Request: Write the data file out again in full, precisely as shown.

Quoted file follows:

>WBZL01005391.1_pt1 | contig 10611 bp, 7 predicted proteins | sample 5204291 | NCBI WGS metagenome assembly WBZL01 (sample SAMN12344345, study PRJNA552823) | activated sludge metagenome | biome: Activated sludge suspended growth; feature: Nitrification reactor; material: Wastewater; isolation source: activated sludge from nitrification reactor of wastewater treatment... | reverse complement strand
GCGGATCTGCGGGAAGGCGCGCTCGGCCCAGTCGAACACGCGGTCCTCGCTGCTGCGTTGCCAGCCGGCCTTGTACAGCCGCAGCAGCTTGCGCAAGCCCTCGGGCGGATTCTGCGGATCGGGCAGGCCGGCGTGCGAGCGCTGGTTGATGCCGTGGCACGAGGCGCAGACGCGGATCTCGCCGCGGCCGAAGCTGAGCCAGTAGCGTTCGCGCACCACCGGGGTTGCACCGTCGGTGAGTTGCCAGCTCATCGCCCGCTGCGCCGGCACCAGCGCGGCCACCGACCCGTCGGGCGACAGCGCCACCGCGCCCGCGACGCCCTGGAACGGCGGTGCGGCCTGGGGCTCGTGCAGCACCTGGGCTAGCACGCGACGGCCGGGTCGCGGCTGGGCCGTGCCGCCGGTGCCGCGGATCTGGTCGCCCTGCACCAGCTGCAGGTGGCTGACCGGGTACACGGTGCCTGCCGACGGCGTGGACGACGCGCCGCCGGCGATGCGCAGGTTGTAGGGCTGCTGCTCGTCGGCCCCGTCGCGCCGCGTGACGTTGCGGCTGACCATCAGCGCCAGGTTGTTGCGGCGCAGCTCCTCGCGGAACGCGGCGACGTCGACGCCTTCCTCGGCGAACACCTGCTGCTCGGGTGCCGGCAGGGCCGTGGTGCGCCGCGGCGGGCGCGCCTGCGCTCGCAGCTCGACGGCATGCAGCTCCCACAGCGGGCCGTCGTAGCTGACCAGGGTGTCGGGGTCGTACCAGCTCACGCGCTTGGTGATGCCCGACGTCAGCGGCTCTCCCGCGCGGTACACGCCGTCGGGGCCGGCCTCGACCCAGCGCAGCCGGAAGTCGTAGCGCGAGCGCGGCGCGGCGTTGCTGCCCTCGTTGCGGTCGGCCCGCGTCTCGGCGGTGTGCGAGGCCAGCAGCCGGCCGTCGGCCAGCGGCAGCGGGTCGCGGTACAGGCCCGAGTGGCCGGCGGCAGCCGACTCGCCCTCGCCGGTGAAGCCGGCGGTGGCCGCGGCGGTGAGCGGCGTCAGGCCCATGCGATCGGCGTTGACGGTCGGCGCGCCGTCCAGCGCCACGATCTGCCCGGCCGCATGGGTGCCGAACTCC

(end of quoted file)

>WBZL01005391.1_pt1 | contig 10611 bp, 7 predicted proteins | sample 5204291 | NCBI WGS metagenome assembly WBZL01 (sample SAMN12344345, study PRJNA552823) | activated sludge metagenome | biome: Activated sludge suspended growth; feature: Nitrification reactor; material: Wastewater; isolation source: activated sludge from nitrification reactor of wastewater treatment... | reverse complement strand
GCGGATCTGCGGGAAGGCGCGCTCGGCCCAGTCGAACACGCGGTCCTCGCTGCTGCGTTGCCAGCCGGCCTTGTACAGCCGCAGCAGCTTGCGCAAGCCCTCGGGCGGATTCTGCGGATCGGGCAGGCCGGCGTGCGAGCGCTGGTTGATGCCGTGGCACGAGGCGCAGACGCGGATCTCGCCGCGGCCGAAGCTGAGCCAGTAGCGTTCGCGCACCACCGGGGTTGCACCGTCGGTGAGTTGCCAGCTCATCGCCCGCTGCGCCGGCACCAGCGCGGCCACCGACCCGTCGGGCGACAGCGCCACCGCGCCCGCGACGCCCTGGAACGGCGGTGCGGCCTGGGGCTCGTGCAGCACCTGGGCTAGCACGCGACGGCCGGGTCGCGGCTGGGCCGTGCCGCCGGTGCCGCGGATCTGGTCGCCCTGCACCAGCTGCAGGTGGCTGACCGGGTACACGGTGCCTGCCGACGGCGTGGACGACGCGCCGCCGGCGATGCGCAGGTTGTAGGGCTGCTGCTCGTCGGCCCCGTCGCGCCGCGTGACGTTGCGGCTGACCATCAGCGCCAGGTTGTTGCGGCGCAGCTCCTCGCGGAACGCGGCGACGTCGACGCCTTCCTCGGCGAACACCTGCTGCTCGGGTGCCGGCAGGGCCGTGGTGCGCCGCGGCGGGCGCGCCTGCGCTCGCAGCTCGACGGCATGCAGCTCCCACAGCGGGCCGTCGTAGCTGACCAGGGTGTCGGGGTCGTACCAGCTCACGCGCTTGGTGATGCCCGACGTCAGCGGCTCTCCCGCGCGGTACACGCCGTCGGGGCCGGCCTCGACCCAGCGCAGCCGGAAGTCGTAGCGCGAGCGCGGCGCGGCGTTGCTGCCCTCGTTGCGGTCGGCCCGCGTCTCGGCGGTGTGCGAGGCCAGCAGCCGGCCGTCGGCCAGCGGCAGCGGGTCGCGGTACAGGCCCGAGTGGCCGGCGGCAGCCGACTCGCCCTCGCCGGTGAAGCCGGCGGTGGCCGCGGCGGTGAGCGGCGTCAGGCCCATGCGATCGGCGTTGACGGTCGGCGCGCCGTCCAGCGCCACGATCTGCCCGGCCGCATGGGTGCCGAACTCC